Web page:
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Old 02-01-2013, 11:18 AM   #21 (permalink)
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And yes, hind sight is 20/20, now it seems a little silly to say that but I was just basing it off of the resources I had to go off of. What I should have said was I don't know the proper way to go off jumps and stuff, can you guys help. Any retard can go fast and hit a jump and crash, I was looking for pointers to avoid the latter
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Old 02-01-2013, 11:20 AM   #22 (permalink)
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So, I'll help too.

There are 2 basic airs you are looking at, booters and ollies.

In order to learn these, you first should learn to pop with both feet. As you come over a nice roller or approach a steep section of run, just pop both feet into the air, don't flex the board or press or do anything but give the natural flow of the jump a little 3-6 inch pop with your knees. This is the basic mechanic of leaving the lip of a proper booter, but as Donutz said, there are several other issues like speed, setup, etc.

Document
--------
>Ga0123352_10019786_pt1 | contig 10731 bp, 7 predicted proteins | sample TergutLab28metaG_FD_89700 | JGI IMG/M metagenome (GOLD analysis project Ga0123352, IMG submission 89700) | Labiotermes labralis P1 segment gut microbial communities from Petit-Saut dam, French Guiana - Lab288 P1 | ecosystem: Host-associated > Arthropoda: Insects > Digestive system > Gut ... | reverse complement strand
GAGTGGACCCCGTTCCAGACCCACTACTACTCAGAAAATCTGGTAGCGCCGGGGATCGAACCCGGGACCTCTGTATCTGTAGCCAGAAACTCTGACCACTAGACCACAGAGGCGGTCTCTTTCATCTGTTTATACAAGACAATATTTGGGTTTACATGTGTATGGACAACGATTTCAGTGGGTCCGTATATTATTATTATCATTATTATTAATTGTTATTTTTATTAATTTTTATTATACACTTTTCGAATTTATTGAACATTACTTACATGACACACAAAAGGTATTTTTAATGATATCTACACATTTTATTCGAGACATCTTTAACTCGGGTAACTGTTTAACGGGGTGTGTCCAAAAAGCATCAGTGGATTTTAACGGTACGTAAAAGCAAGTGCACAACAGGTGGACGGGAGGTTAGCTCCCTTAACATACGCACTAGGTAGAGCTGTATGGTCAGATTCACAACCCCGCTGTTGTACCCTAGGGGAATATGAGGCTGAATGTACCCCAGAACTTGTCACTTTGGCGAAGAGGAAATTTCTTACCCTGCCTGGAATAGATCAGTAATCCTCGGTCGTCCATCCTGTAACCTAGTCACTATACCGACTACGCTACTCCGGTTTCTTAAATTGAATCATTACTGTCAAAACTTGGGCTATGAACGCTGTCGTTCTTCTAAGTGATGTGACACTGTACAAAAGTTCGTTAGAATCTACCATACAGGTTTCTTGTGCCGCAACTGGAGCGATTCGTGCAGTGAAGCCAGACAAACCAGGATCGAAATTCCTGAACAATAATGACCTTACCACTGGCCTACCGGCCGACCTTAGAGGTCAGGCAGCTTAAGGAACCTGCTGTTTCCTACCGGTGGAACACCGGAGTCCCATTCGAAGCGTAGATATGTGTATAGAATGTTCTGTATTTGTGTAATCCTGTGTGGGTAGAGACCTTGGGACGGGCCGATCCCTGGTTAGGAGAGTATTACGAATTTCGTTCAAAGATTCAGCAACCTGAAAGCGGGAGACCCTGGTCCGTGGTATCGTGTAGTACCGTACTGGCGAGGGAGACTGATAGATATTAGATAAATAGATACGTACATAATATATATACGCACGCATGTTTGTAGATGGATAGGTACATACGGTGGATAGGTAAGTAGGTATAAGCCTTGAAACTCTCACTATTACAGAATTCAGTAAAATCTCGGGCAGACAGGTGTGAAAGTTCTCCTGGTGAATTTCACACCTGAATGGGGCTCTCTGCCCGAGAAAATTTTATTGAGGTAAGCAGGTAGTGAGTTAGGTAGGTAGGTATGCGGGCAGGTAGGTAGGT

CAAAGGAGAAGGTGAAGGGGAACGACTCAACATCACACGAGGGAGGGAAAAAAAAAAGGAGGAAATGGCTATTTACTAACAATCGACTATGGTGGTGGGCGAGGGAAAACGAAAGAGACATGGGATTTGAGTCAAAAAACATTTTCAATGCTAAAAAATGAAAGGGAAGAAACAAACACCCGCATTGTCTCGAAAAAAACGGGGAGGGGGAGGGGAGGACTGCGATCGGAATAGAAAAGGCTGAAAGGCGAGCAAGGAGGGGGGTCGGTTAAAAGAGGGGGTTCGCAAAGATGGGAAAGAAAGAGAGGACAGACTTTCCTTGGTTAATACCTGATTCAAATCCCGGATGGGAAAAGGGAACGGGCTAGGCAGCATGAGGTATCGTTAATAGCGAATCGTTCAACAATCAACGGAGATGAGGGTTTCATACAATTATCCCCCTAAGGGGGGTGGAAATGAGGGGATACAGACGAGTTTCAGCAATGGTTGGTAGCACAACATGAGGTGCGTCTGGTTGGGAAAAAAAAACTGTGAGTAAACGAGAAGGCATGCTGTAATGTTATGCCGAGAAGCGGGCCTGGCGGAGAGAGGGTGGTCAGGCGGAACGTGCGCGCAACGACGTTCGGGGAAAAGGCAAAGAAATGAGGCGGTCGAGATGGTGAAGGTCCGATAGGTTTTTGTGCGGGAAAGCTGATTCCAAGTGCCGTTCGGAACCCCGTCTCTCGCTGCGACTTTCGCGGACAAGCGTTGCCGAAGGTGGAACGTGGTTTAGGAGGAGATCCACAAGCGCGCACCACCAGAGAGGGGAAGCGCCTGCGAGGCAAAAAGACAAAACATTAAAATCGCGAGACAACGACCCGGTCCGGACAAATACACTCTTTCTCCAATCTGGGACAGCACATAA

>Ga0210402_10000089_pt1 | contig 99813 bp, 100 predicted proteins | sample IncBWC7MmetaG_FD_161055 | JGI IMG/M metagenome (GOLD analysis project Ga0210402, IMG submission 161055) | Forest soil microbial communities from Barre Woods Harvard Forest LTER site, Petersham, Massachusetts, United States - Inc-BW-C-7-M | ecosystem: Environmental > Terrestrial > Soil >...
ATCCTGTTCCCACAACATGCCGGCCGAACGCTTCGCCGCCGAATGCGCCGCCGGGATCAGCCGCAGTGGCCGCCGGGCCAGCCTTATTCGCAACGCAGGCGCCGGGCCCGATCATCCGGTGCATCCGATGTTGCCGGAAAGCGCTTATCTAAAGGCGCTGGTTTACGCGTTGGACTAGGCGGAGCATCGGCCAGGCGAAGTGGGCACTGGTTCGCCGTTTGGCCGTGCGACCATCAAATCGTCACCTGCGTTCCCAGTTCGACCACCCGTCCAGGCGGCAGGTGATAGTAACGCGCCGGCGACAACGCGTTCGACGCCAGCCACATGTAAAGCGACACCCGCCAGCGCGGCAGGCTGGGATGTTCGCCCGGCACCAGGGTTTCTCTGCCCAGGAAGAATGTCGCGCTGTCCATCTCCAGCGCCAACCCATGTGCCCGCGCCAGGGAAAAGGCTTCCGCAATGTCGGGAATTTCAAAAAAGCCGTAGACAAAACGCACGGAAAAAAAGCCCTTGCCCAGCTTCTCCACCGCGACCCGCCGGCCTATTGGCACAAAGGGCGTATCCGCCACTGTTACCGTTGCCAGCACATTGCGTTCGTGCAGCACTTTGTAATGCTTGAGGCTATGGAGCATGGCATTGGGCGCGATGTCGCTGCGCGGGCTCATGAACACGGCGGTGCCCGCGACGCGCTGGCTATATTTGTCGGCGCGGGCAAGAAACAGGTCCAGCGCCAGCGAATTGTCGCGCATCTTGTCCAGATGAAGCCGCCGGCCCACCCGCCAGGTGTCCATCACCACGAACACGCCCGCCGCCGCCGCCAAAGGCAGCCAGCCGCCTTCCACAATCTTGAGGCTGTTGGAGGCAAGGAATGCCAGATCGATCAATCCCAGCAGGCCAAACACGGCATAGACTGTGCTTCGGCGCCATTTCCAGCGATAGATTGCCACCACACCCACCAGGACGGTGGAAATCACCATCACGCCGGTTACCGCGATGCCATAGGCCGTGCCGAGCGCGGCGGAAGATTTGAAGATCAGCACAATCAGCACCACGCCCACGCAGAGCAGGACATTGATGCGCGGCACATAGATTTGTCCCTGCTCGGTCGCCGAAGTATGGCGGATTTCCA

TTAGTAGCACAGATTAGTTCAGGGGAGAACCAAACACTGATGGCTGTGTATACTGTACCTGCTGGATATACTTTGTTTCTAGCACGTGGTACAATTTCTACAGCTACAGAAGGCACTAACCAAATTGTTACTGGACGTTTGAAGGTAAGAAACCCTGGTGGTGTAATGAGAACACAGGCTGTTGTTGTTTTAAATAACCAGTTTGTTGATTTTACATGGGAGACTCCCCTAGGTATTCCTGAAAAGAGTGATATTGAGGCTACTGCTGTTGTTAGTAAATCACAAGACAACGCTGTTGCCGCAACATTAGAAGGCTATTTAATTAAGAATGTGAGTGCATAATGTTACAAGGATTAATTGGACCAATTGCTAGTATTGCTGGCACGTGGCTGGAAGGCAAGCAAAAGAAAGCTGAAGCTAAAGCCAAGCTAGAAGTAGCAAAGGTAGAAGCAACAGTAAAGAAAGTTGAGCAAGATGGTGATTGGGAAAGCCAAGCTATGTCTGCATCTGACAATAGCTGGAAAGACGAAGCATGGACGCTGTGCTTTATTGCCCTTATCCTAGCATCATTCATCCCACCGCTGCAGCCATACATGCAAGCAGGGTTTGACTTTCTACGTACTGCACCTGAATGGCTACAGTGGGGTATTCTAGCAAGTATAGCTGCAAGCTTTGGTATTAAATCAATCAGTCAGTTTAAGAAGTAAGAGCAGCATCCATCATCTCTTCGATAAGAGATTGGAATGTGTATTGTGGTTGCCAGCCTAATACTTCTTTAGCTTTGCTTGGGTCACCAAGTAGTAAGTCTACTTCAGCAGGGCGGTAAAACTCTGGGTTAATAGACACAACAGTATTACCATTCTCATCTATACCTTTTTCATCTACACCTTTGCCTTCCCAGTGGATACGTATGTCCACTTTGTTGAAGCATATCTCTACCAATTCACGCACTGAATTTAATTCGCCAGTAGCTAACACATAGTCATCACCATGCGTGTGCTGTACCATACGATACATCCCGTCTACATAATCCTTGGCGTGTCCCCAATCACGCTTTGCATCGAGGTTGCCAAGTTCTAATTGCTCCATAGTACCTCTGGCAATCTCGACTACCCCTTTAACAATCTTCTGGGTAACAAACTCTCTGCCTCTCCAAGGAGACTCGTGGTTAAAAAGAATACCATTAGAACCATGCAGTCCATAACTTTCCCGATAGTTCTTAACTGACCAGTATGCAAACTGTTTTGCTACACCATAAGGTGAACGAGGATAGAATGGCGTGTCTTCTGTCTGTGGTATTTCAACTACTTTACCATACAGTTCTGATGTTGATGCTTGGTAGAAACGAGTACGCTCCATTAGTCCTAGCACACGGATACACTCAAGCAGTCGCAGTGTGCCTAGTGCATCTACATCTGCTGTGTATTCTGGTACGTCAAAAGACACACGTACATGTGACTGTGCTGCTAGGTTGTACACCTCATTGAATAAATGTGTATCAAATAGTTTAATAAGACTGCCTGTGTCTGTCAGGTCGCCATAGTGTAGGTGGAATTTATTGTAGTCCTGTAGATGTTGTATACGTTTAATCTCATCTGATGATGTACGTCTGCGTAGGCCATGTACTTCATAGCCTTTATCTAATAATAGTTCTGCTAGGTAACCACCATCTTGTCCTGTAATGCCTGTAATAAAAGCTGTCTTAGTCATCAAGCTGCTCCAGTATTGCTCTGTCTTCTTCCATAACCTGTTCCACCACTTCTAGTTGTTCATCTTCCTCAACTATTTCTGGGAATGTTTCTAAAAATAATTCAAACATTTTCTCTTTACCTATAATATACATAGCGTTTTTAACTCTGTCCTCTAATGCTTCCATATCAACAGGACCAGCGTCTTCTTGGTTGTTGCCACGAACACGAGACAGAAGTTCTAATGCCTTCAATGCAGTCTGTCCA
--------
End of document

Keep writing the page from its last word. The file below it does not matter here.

The best way I can explain to ollie off a roller is to put some pressure towards your front foot as you approach, then right as you are ready to use that tail flex, you roll your weight a bit back as you initiate the ollie. You can ollie without this, but you can really boost it and get all the snap out of your board this way. Just remember that as you go into the air and land that you want to be center weighted.
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Old 02-01-2013, 11:20 AM   #23 (permalink)
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Originally Posted by snowklinger View Post
Yea I was just fucking with you, but going around saying "I'm an advanced rider, how do I catch air." Is just asking for it.
+1!!! It does come across as odd. And bigmountain, I rode with a bunch of hardbooters a few weeks ago. Lots of them can catch air even between their turns, let alone off rollers and lips. Sure they're not doing grabs or spins, but I'd say being comfortable leaving the snow for a second and returning to it is almost a pre-requisite for calling yourself "advanced".